[Item #4928] How I Became One of the Invisible. David Rattray.
How I Became One of the Invisible
How I Became One of the Invisible
How I Became One of the Invisible
How I Became One of the Invisible

How I Became One of the Invisible

ISBN: 0936756985
New York, NY: Semiotext(e) in Conjunction with MIT Press, 1992. First Printing. Softcover. "I assured my new acquaintance, Alden Van Buskirk, or Van for short--he was still blinking and rubbing his eyes in bewilderment--that the strong ale was bound to bring relief. I noticed Van was reading Whitman, Eliot, Hart Crane…also Dylan Thomas. / Early in spring of 1960, when Van was about to graduate, we met again, this time thanks to a reading of works by Rilke and John Wieners that had been organized by Jack Hirschman. From him Van had first learned of the new poets who were springing up in Boston, New York, and San Francisco, outside Academe and in opposition to all that Eisenhower America stood for." (From Pgs. 7-8). That, Dear Reader, is just one among many curiosity-piquing excerpts from poet-translator-scholar David Rattray's (1946-1993) "How I Became One of the Invisible," first published in 1992 by the influential Semiotext(e) magazine in conjunction with M.I.T. Press. Rattray is best known to this author as the translator/ literary-archaeological excavator behind yet another little-known, mad black sunflower of the French Avant-Garde, Roger Gilbert-Lecomte [See TMB Item #4785]. The influence of Gilbert-Lecomte, a respected contemporary of Rene Daumal (the Truly Gonzo author behind "A Night of Serious Drinking" & "Mount Analogue," -- the latter of which was first published in translation by City Lights Books in 1971) is reliably in evidence here. This work (something to be expected, perhaps, when dealing with a translator of obscure French poets) is wonderfully eclectic…an assemblage without bounds. It gleefully skirts the borders between memoir, criticism, biography, philosophy--and does so genuinely...entirely avoiding the faux transgressive, blustering airs put on by others of similar politico-poetic orientation. While Your Devoted Assistant Curator disagrees with many of Rattray's presumptions (marinated, as they sometimes are, in Postmodern theory) Rattray's reportage (where cold-factual biography is the metric of concern) is formidable. This strength of Rattray's is best exemplified (in the mind of this author), by the sections regarding the visionary Junkie Surrealist (& Beat predecessor), Antonin Artaud. The work is made further made fascinating by the many, milieu-specific memoir excerpts peppered throughout—all similar (in subject & origin) to the selection quoted above. From the collection of Erin Black Matson, the late artist-poet who, along with her then-husband the acclaimed poet & educator Clive Matson, were members of the Beat Generation as it morphed into the hippie counterculture during the 1960s. The Matsons were colleagues & protégés (in lifestyle as much as literature) of Herbert Huncke, Bonnie & Ray Bremser, Diane di Prima et al. This copy bears an informal signature & accompanying address from Matson--a feature we now recognize as common to many titles whose provenance can be traced Matson's personal library. The inscription & accompanying signature, in thin, black pen ink, reads: "Ex Libris Erin Matson / POB 683 / (illegible) / NY 12455." Book in near fine condition with only minute shelf-wear to fine-edges & slight rubbing to back cover; distributor sticker (as-issued by publisher) at bottom right-hand corner of same, with "Distributed by MIT Press" above barcode & accompanying ISBN; while complete, the binding is loosening at interior: the suite of leaves beginning with the title page-through-pg. 6 is glued together at leftmost fine-edge, though unattached from interior binding—this, as it happens, was a design flaw native to most all books published in Semiotext(e)'s all-softcover "Native Agents" series. Near Fine. [Item #4928]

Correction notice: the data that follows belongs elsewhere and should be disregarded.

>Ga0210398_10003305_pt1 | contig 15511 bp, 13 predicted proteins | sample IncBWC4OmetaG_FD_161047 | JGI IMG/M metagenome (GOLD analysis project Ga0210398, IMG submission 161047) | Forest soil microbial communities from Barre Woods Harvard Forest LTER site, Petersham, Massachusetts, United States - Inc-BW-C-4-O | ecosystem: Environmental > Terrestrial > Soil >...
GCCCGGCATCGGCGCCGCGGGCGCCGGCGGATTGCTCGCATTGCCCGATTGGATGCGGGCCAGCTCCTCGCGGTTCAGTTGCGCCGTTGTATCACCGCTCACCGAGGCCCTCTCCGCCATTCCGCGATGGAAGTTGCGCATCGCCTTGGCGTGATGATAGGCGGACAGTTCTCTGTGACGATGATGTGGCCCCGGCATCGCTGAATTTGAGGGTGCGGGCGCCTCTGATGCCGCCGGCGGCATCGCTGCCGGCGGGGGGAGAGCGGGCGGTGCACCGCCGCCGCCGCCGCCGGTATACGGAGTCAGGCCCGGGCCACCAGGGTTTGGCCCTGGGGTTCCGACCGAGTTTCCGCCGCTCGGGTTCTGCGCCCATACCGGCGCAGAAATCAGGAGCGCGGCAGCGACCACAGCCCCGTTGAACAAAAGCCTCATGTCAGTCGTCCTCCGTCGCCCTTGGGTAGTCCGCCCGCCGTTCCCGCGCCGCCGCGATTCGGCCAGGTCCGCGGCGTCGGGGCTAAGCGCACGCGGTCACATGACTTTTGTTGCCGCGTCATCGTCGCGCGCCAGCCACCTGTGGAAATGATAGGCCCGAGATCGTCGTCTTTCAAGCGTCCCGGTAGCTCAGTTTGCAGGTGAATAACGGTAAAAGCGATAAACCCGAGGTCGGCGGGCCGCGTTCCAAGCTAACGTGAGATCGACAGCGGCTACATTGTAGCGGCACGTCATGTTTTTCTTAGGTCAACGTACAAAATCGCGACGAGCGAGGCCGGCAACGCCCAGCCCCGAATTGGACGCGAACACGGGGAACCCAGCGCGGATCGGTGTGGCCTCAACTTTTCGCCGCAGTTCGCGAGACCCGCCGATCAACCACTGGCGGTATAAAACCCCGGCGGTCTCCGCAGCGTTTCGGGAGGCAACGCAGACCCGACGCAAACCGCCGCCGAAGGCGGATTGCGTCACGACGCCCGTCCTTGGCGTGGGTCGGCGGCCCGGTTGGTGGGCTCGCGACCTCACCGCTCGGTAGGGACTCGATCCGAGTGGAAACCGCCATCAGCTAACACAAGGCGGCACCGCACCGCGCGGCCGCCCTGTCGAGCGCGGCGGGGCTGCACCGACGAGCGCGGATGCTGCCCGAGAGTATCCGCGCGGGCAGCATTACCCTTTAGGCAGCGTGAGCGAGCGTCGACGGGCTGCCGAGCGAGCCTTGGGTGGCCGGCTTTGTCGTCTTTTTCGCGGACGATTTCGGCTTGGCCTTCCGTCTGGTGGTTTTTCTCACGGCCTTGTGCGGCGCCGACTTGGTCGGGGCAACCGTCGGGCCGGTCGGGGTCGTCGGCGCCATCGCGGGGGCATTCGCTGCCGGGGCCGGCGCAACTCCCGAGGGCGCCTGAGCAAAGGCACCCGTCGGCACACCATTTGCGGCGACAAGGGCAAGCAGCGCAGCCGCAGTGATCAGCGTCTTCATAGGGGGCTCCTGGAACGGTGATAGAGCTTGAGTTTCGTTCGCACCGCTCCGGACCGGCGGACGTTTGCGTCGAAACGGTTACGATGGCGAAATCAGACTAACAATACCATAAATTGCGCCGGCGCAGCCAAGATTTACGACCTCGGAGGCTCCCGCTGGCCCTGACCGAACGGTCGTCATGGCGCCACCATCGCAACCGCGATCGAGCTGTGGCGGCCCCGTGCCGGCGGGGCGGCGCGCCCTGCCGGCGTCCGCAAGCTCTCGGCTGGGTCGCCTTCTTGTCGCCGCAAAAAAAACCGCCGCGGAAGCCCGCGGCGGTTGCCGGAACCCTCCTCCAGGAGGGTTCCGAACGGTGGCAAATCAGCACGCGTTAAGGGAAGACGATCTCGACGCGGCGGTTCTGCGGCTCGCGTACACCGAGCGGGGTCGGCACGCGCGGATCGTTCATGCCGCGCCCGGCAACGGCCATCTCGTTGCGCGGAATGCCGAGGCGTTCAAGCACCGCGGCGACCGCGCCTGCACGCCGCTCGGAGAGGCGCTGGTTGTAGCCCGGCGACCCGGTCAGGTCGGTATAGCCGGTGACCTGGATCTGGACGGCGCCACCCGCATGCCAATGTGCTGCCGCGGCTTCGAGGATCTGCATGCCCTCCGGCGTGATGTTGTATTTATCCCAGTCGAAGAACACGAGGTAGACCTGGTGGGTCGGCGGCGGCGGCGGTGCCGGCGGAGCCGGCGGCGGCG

Price: $10.00